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Bhutan

1996 Bhutan

According to Countryaah.com, Bhutan depended on India, both in terms of imports - consumables, fuels, grains, machinery, spare parts, cars - as well as exports. 93% of Bhutan's exports went to India - electric power, cement, crafts, fruits and spices such as. cardamom.

Over the past few years, Bhutan has sought to gain greater variation in its foreign trade, while at the same time launching development programs with financial assistance from, among other things. India, Norway, Kuwait, Japan and Switzerland. Farmers are forced to work in projects designed to improve infrastructure without receiving wages.

Efforts to introduce a market economy into the country have largely failed and Bhutan is among the 42 least developed countries in the world. Even geographically, obstacles are encountered: the mountains make the construction of roads that become disproportionately expensive.

But the 5-year plans are adhered to. As a consequence, gross domestic product grew by an average of 7.5% annually over the period 1980 to 1990. In 1992, the 7th plan, aimed at improving exports, protecting the environment, a balanced development between the individual regions was launched., and an improvement in women's relationships. To achieve these results, attempts were made to attract the foreign investors with technical assistance from India. Comprehensive privatization campaigns, which were intended to enable the population to gain influence over a state-owned enterprise, were initiated. The 1994-1995 Finance Act reveals new increases in international aid: 41.6% was aid from the UN and other organizations, while 21.2% came from India. Bhutan has some discrepancies about the borders with China and India. As for China, the discussion revolves around the right to the Arunachal Pradesh region, while with India trying to find a final ruling on the right to a smaller area between Sarbhang and Gueyilegfug.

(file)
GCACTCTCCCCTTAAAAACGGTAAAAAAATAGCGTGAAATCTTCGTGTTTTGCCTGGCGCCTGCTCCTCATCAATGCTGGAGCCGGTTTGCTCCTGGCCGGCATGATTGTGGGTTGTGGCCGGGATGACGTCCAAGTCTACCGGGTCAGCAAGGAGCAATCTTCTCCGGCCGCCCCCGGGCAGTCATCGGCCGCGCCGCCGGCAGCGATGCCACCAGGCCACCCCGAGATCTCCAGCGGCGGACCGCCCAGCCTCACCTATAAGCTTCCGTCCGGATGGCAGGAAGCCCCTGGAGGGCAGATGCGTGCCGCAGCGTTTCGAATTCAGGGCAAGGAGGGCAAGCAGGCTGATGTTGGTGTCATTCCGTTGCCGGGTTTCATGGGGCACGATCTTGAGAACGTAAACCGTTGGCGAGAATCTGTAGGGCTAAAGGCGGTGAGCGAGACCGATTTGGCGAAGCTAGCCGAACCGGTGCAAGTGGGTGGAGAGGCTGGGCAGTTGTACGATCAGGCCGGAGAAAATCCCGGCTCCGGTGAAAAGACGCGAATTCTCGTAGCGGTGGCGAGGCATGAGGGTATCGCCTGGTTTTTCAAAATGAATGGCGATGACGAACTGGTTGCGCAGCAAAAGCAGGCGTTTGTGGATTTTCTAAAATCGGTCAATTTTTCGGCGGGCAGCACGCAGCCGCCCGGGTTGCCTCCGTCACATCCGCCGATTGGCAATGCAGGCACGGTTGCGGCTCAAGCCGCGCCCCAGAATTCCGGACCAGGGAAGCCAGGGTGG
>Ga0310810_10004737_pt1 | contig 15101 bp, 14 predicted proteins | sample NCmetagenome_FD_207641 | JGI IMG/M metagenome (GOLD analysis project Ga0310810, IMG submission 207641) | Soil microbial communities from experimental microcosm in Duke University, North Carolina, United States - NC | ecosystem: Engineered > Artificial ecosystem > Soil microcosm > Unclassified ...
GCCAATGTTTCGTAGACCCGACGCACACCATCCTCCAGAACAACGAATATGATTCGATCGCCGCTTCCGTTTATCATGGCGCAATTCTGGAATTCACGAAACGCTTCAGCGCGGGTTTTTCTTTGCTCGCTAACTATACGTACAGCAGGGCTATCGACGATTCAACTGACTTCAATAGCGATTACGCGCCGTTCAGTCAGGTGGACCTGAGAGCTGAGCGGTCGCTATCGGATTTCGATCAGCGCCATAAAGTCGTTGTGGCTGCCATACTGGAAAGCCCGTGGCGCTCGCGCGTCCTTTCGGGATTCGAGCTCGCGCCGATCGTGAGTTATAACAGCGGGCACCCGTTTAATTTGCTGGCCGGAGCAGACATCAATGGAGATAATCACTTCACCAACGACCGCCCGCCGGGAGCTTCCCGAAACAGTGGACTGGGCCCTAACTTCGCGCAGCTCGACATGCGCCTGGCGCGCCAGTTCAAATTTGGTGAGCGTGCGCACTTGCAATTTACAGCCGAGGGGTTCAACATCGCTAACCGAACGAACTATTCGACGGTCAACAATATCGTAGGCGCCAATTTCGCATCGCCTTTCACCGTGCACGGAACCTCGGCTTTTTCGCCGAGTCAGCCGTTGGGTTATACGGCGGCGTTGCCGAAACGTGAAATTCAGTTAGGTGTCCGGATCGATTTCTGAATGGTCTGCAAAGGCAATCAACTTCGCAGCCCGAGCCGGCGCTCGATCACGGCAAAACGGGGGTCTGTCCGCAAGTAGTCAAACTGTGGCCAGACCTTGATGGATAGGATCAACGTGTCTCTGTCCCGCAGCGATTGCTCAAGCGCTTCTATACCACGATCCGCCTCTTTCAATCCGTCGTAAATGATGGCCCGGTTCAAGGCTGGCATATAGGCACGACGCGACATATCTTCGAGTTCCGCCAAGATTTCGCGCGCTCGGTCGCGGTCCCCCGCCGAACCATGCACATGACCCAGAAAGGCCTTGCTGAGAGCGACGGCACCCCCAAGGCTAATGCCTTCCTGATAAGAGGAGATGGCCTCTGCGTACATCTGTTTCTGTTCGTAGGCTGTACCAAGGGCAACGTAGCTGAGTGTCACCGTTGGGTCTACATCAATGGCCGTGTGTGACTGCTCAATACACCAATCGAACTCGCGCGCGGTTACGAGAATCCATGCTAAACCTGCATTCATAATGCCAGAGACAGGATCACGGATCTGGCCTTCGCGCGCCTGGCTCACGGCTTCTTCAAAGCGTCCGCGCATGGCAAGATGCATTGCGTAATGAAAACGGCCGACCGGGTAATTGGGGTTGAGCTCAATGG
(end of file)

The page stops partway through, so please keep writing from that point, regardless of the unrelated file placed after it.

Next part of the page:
In a country without legal political parties or trade unions, the National Women's Organization, as one of the very few organizations of this type, has sought to "promote" Bhutan's women and try to persuade women to abandon traditional agricultural work in favor of producing crafts.

Until 1996, the Nepalese government met with the Bhutan authorities 7 times to solve the problems of the more than 100,000 emigrants - Nepalese and Bhutanese of Nepalese descent - living in refugee camps in Nepal. Since 1990, Bhutan has considered these refugees - the so-called "hotsampas" - to be stateless.

Nepalese activists stated in 1995 that more than half of Bhutan's population is Nepalese, but the government estimated that at most one-third is; on the other hand, the majority of the public servants are of Indian descent.

In 1996, the European Parliament accused the government of Bhutan of human rights violations. Nepal proposed launching a study to determine the nationality of the "hotsampa", but Bhutan rejected the proposal.

 

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